Amber Carmona is Silakbo's Featured Advocate for January.
We met online, and I immediately noticed how active she was in promoting mental health awareness. Her self-care posts are like light in a mostly negative social media feed. We’ve talked about some of this a while back, but I wanted to share her story of resilience–how she continues to create, not just in spite of, but also because of her past.
Please give us a short description of yourself.
Hi! My name is Amber. I am currently pursuing a degree in Psychology at the Open University. I used to be enrolled at the Ateneo de Manila University, and back then I was a member of Ateneo Peers, Psyche, and SPEED. I am the eldest of two siblings. Interests include but are not limited to: writing, painting, singing, fangirling (of course), reading, and sometimes vlogging (still working on that, oops).
What do you do to raise awareness of the importance of mental health?
After I was first hospitalized for mental health problems, I felt vulnerable as ever and so I turned to social media not only to vent but also to clear misconceptions about depression, anxiety, etc.. I would go to (and occasionally still visit) “recovery” blogs, and from there I would draw the courage to share my thoughts and especially my story to people online and, later on, in person. For me, at least, especially since we’re talking about the importance of mental health here, raising awareness equals to being brave, being bold, and being true. I find strength in vulnerability, and the Internet has given me a place where I can build shelter without having to hide at the same time.
May I ask about your history with mental illness?*
I was professionally diagnosed with Major Depression when I was fifteen years old, but I can remember struggling with depression since I was thirteen. It’s quite a long, complicated story, so I won’t delve into specifics. But essentially, the root of my depression and anxiety come from childhood trauma. Triggers always keep me on my toes. Due to the prolonged trauma I had to go through as a child, about anything can trigger a post-traumatic stress reaction in me. I’m still figuring things out though. What’s significant, I guess, is that I’m already on the path to recovery. 🙂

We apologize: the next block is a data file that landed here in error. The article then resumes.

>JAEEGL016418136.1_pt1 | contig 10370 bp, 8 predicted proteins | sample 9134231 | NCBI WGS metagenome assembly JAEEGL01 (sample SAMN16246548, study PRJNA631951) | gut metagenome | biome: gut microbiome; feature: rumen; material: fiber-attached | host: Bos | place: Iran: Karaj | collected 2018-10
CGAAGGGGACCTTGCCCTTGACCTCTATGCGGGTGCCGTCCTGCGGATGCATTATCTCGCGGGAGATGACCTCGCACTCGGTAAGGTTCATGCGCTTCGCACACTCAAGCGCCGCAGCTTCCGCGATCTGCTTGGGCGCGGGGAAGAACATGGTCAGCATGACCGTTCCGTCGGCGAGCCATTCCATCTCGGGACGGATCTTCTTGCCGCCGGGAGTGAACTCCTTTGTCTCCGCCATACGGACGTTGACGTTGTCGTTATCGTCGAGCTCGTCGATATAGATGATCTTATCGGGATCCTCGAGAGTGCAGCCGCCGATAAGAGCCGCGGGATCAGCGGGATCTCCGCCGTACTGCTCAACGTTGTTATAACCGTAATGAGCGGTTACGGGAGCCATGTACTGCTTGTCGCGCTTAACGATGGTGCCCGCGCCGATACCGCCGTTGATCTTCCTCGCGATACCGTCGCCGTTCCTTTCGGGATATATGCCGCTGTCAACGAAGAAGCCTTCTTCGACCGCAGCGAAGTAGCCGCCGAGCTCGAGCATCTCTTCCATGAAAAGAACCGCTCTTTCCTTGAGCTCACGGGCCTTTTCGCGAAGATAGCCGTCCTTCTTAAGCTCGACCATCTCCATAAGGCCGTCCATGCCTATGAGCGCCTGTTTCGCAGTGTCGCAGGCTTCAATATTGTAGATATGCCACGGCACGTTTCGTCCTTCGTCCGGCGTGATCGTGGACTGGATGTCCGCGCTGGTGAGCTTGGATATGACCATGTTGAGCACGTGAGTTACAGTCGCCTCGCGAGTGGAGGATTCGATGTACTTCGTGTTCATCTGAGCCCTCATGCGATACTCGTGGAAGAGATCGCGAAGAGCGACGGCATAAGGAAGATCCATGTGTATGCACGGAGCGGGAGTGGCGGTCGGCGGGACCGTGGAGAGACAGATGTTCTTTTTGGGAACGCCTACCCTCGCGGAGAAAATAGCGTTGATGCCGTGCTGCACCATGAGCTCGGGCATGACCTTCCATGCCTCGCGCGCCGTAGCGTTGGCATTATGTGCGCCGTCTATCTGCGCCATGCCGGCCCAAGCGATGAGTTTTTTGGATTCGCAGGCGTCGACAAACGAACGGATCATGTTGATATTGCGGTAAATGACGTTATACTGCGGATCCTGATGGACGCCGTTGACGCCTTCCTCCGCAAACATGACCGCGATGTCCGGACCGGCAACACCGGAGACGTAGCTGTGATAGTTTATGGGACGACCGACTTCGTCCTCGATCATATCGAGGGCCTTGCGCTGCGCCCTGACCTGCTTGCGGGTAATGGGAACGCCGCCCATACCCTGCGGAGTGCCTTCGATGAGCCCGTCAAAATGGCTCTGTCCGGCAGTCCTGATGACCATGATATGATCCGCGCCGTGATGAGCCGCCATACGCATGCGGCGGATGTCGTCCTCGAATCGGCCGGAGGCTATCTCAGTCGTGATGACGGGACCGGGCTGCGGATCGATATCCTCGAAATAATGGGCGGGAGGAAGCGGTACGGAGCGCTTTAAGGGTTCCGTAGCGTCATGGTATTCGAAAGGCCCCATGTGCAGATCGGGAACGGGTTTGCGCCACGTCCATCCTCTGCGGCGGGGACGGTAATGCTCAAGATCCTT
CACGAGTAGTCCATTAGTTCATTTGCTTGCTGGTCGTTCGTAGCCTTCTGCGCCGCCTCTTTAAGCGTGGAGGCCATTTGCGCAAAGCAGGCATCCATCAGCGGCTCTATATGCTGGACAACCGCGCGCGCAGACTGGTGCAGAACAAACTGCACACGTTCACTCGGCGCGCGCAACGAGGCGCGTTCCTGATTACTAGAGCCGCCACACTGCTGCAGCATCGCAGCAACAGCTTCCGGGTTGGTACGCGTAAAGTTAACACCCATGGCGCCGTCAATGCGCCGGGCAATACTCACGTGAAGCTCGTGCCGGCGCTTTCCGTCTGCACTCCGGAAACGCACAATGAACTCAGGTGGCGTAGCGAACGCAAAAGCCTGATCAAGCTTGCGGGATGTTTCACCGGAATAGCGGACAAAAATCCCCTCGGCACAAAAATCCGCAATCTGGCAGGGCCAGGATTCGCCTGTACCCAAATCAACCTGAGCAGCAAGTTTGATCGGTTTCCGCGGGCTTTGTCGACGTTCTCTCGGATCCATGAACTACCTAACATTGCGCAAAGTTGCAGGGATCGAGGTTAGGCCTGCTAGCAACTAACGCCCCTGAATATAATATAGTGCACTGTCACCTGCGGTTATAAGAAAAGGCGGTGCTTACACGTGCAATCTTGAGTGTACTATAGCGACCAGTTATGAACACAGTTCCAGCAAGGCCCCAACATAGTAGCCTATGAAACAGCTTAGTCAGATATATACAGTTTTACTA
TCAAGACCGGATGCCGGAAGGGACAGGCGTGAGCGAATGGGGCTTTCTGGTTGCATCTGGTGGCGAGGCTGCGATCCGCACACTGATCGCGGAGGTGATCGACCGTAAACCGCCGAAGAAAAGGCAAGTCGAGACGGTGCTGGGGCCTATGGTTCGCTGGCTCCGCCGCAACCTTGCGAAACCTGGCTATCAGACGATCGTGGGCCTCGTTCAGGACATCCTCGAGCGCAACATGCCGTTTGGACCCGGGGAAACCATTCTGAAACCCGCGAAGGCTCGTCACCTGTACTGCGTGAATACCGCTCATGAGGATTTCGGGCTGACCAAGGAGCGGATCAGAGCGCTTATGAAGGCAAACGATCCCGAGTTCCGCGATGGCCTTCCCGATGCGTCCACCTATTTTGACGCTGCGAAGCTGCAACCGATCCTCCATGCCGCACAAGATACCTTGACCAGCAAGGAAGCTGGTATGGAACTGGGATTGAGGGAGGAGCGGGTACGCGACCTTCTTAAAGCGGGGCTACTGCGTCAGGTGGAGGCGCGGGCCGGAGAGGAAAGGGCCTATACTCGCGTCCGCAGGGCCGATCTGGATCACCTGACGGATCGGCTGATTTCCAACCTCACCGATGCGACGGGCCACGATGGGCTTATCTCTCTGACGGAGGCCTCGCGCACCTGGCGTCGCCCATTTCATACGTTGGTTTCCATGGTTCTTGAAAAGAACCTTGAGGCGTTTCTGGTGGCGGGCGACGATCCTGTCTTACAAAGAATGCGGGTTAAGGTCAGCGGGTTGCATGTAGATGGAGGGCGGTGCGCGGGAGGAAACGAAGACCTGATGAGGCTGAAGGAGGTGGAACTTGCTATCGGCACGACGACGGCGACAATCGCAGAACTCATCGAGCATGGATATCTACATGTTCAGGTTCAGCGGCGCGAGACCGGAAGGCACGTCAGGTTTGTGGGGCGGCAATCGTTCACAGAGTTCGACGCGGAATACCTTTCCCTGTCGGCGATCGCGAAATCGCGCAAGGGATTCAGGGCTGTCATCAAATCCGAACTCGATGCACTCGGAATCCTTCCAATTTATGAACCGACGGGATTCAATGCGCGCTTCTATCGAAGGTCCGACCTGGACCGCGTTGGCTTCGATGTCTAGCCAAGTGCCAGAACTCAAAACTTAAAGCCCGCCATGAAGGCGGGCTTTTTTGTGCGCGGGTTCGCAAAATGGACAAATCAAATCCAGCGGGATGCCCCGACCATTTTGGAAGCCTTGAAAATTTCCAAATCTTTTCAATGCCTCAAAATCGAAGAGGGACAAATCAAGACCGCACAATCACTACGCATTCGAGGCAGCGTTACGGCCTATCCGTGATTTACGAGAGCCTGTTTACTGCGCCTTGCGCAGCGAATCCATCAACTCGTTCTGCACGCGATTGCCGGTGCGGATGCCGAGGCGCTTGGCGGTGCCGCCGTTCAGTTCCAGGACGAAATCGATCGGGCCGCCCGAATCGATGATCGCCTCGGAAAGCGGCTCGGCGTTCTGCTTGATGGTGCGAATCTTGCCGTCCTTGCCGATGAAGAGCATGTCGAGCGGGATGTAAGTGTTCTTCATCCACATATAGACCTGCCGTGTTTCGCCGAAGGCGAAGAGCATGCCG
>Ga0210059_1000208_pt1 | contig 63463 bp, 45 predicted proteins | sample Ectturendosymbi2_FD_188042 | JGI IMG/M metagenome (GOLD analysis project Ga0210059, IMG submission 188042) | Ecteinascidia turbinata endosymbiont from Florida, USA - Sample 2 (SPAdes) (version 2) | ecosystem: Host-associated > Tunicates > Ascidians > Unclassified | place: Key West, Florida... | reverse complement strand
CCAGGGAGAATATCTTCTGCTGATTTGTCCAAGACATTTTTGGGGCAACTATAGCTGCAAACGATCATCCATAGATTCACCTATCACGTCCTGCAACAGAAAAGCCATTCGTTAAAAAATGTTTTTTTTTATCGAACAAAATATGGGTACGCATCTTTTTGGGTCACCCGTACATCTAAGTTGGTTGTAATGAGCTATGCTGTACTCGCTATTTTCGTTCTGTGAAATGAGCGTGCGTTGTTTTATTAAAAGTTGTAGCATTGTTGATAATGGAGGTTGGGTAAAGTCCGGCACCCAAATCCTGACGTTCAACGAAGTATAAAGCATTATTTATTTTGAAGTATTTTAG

Any experiences with stigma?
[It] was inevitable at first. Not many people in my family understood, and no one really ever talked about it in school. It was also incredibly difficult to open up to my closest friends. It wasn’t their fault, nor was it mine. The suffocating silence born from the stigma surrounding mental illness took my voice away. I felt too ashamed to ask for help.
What did–or does–it feel like when you’re at your absolute lowest? How are you able to cope?
I know this sounds weird, and I apologize if this is hard to comprehend, but when I’m at my absolute “lowest”, I feel everything all at once. I feel overwhelmed. When I plummet to rock bottom, it’s like I’m not even there. The last time I was at that point, I could feel all the pain and anger surging through my body. Back then, I did not know what was happening, which confused me and only caused me to feel more alone. Coping was nearly impossible, but I would cry until it didn’t hurt so much anymore. It was like wringing a towel dry.
How are you now, currently?
Frankly, I’m still going through a rough patch. The difference is, it’s somewhat easier to exist knowing what’s caused all this and why it happens in the first place.
I know you draw and paint hehe. Do you do any other forms of art?
Yes, I do draw and paint! It’s nothing too serious though. I keep an art journal, plus I enjoy writing (fan fiction, mostly).
Does art help you cope, and if it does, how so?
All three forms of art serve as outlets for me. I just… pour it all out without giving a care in the world. Most of my artwork doesn’t really make sense to anyone but me, but they are all produced in the midst of “emotional turbulence”. Fan fiction has helped me empathize with characters I subtly make my own.
How do you feel about mental health in our country?
We’re going there, just step by step. I know so many people (mostly from my generation) who have contributed to mental health awareness and I’m truly so proud of them. What I want is for professionals everywhere to see why help should be more accessible. Medication and therapy cost quite a lot, and this only prevents people from getting the help they need.
What would you like to say to anyone who is reading this and currently struggling with their mental health?
God, I have a hundred things to say, hahaha. But if I had to impart a sort of message for people who are struggling, especially those who are suffering invisibly, it would be in the words of Iroh to his anguished nephew, Zuko:
“No! Zuko! You must never give into despair. Allow yourself to slip down that road and you surrender to your lowest instincts. In the darkest times, hope is something you give yourself. That is the meaning of inner strength.”
You got this, fam. <3
(*NOTE: Silakbo is aware that this is a probing question, and Amber has given her consent for questions on this topic.)
Amber Carmona is on Twitter and WordPress.
If you–or anyone you know–would like to know how to be a featured advocate, head over to this page.
This month, a med student, undergrad, person on taking their second undergrad degree, and teacher talk about mental health in the school environment, covering the stress from choos
This month, we explore a different side of us While the last one focused on us being artists/creators, this one focuses more on us as an audience that appreciates what these cr
We talk about the benefits of art for one's mental health, mental health-related trends in art and the media (trigger warning and spoiler alert: yes, we talk about 13RW) and the re